We all face adversity at some point(s) in our lives. For many of us, the first thing we do is feel awful. That’s understandable. But what can you do after that? Can we learn to see our pain as it leads us into a new passion, project or even a more meaningful purpose?
I believe it is possible. I’m working on that plan for myself. Along the way past pain – through the forest of suffering, grief, and loss – I came to find a new reason for being and a new way to look at the changes in my life brought on by chronic pain as a “gift in disguise.” I want to share some of those ideas with you in three ways to help you to see the bright-side of living with pain.
1. Where there’s Pain, there’s Purpose
When you lose something, a relationship, or a skill you can no longer do due to your pain or illness in life, it upsets you and is very painful in a different and an emotional way. This is because something meaningful has been taken away. Sometimes your pain points to what you value. So the gift of pain can sometimes be found in realizing what IS important to you, learning how to nurture and cherish it in a new way, or to find methods to help others who face a similar fate. This fosters a deeper desire to connect with others, and a compassion for those going through a similar experience in their lives. You might volunteer, do a project, write a book, or start leading support groups. You manage to find a sense of meaning in what’s happened. A new you.
2. Learning Lessons
Think about what you might have gained or learned from a past experiences with pain. Has the change led you to meet different people who enrich your life, or allowed you a new sense of calm or permitted you to put a new boundary in place to protect yourself? I have learned many lessons from adversity and each time I try to remind myself to be grateful. Although the experience was usually unpleasant, I’ve learned more in hindsight and usually haven’t made that same mistake again. Think about your past adversity and painful experiences and what lessons you might have learned. Sometimes the new lesson can be a gift, though not always wrapped up tight with ribbons and bows.
3. Building the Skill of Acceptance to Achieve Peace
When things go wrong and we don’t accept them, we feel a lot of pain. When our life and its plans go off track, we can struggle. Finding acceptance is hard. But it’s a skill we can learn to build over time. We can begin with small things. You spill some milk. Your partner forgets to do something. Learning to accept is one of life’s greatest skills, and when things go wrong, it’s a chance to practice that skill. Sometimes over and over. You may never perfect it, but you can get a little bit better each time. Try to develop acceptance by just noticing your emotions in your body when something goes wrong, and just become curious of them rather than trying to immediately react to them which can often cause you pain. This curiosity can be a powerful tool to bring acceptance into your life, especially of the things you can’t change. There is a great deal of comfort and peace to be found when we really understand what we can and cannot control and find better coping mechanisms to face the pain.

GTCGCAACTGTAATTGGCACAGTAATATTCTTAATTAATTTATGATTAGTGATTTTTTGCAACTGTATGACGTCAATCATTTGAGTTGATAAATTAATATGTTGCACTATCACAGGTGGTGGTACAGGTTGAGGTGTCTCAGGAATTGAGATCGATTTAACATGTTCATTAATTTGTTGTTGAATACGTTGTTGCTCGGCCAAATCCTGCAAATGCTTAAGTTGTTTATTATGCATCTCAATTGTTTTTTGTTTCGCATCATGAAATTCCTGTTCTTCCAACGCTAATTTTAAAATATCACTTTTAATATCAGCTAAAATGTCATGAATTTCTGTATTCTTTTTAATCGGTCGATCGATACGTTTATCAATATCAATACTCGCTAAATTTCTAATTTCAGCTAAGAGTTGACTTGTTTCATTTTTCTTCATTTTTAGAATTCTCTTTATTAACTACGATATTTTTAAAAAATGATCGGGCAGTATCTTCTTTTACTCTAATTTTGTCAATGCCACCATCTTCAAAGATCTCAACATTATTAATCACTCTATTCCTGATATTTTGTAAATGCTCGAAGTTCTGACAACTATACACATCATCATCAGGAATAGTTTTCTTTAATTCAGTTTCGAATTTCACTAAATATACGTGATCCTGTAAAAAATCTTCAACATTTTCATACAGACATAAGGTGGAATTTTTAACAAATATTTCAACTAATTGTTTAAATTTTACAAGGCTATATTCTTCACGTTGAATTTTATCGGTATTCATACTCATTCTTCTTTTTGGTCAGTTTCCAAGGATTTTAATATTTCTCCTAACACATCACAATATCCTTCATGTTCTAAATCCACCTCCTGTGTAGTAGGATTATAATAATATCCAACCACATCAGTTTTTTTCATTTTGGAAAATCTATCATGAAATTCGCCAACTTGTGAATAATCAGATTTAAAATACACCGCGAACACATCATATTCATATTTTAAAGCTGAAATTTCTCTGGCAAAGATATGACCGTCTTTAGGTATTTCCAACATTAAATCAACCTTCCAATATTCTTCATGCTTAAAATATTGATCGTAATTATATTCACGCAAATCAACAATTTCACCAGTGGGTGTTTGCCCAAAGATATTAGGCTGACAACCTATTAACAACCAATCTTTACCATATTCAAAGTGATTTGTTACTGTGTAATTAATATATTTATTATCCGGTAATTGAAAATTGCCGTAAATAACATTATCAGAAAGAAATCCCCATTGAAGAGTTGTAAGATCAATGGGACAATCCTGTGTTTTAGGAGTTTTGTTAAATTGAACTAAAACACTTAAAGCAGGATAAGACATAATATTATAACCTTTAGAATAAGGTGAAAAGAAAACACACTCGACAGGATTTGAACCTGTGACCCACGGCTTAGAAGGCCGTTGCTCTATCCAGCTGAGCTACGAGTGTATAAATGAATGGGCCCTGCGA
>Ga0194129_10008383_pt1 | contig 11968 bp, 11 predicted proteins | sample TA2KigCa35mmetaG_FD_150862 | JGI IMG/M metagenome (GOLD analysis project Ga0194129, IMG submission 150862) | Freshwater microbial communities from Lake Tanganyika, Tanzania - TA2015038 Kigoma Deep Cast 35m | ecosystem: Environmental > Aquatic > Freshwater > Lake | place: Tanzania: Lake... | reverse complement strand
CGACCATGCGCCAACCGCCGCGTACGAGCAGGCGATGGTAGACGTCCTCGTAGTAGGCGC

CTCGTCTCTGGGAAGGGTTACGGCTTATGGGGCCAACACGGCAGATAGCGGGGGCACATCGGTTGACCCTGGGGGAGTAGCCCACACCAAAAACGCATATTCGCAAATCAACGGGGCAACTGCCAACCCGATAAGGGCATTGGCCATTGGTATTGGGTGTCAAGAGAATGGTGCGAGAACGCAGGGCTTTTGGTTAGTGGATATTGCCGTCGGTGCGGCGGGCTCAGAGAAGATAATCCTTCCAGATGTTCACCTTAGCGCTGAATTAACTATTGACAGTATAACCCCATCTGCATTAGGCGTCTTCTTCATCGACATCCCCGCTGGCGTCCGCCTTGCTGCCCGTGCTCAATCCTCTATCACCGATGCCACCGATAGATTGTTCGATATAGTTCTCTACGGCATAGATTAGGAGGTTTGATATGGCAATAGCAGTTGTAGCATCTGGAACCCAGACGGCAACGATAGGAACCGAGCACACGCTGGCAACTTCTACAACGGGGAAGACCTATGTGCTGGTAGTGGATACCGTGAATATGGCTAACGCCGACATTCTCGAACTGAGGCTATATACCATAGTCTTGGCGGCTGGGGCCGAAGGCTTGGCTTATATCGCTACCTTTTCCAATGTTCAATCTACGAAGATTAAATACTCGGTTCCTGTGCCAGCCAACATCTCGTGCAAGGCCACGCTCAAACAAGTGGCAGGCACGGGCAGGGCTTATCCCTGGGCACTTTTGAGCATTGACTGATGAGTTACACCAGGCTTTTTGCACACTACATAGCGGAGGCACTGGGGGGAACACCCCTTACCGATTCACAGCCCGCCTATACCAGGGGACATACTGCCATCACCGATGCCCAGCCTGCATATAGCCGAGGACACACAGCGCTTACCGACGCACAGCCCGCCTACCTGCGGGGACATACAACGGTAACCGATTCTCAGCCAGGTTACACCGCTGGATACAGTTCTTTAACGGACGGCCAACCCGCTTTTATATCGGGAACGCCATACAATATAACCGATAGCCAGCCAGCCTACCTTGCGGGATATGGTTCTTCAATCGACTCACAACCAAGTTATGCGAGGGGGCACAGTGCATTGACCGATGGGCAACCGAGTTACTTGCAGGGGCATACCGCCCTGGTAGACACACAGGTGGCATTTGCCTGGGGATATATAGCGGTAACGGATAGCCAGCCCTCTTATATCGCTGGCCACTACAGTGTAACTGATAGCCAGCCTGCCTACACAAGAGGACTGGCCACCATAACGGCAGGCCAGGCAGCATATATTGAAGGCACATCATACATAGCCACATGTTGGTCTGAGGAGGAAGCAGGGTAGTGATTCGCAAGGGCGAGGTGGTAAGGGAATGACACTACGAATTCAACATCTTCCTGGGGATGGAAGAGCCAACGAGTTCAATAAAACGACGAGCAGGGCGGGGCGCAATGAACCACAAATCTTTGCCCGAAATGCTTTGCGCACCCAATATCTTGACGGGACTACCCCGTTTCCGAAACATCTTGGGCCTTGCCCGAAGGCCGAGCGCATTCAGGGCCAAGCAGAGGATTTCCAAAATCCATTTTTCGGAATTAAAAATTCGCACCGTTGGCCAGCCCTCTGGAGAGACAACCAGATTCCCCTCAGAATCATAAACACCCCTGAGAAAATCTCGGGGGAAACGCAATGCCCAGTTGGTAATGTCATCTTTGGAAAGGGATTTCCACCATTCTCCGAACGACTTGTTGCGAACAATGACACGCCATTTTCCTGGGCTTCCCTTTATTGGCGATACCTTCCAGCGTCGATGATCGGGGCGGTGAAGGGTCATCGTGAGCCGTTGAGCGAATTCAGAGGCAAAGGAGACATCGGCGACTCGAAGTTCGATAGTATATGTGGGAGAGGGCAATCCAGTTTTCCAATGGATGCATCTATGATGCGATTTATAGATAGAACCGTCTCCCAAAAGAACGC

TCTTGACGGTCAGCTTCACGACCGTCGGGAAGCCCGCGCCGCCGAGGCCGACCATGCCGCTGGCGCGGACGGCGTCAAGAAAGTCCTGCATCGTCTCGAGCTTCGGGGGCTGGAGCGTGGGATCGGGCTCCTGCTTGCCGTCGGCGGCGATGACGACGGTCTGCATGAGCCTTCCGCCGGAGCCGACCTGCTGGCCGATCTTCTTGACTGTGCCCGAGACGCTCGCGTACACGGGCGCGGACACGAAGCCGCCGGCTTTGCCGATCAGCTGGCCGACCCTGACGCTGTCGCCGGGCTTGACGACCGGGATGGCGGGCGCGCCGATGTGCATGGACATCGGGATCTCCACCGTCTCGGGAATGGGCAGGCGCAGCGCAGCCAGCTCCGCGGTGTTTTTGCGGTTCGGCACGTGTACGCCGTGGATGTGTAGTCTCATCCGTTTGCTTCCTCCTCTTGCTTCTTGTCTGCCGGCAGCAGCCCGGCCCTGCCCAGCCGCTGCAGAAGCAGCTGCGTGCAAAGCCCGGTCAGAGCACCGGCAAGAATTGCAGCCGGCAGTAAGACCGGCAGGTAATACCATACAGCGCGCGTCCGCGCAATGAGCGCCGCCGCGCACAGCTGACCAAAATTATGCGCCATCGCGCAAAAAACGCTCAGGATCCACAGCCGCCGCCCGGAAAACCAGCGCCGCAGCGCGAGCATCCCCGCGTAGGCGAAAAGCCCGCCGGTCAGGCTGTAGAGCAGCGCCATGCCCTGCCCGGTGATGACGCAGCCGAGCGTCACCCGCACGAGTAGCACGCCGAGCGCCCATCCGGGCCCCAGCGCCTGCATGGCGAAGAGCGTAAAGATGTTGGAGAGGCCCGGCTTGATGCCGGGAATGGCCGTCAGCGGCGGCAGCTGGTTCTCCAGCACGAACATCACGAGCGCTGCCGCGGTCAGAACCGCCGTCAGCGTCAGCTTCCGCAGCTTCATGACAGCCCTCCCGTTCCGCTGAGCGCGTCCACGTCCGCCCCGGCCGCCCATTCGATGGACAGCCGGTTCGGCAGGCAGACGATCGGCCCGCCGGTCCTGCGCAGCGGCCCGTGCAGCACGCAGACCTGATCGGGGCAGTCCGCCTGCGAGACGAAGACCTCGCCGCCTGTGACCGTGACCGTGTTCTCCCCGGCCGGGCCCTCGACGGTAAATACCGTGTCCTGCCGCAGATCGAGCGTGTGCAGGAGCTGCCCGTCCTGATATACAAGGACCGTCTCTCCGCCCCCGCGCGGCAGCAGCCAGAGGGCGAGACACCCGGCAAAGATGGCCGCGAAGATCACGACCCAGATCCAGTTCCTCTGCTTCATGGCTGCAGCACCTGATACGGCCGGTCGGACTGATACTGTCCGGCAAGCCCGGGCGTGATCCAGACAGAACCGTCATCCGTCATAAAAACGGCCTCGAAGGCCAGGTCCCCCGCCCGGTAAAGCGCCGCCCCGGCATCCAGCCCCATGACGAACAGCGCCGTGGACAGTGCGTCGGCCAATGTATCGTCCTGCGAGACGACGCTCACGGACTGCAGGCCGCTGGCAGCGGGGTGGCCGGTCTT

Life can often not go according to our plans. But remember, when this happens, it’s not all bad. You can do or learn something good as a result. This is one of many different perspectives we can take as a response. The ability to be flexible and see things from different point of view and to look for the upside of even the most painful experiences can help you to see challenges as an occasional gift in disguise.
About the author, advisor, and advocate:
Christie Cox was always bendy and sometimes witty. It wasn’t until she was properly diagnosed with Ehlers Danlos Syndrome at 48 years old that she understood her quirkiness. Following decades of unrecognizable and untreatable health issues, since learning of her condition she has gone from being disbelieved to determined. Ms. Cox now devotes her focus, energy, and passion to supporting others facing a similar fate.
She lives outside Washington DC with her husband, John, and their dog, Rodeo. When she isn’t busy researching solutions to chronic health concerns for herself and her clients, she loves being in nature and enjoys the outdoors.
Christie also facilitates the U.S. Pain Foundation’s mindfulness meditation support group.
To learn more about Christie, or to access her free patient resources and to engage with her inspiring patient health advocacy, visit her business website at www.journey2joyous.com.
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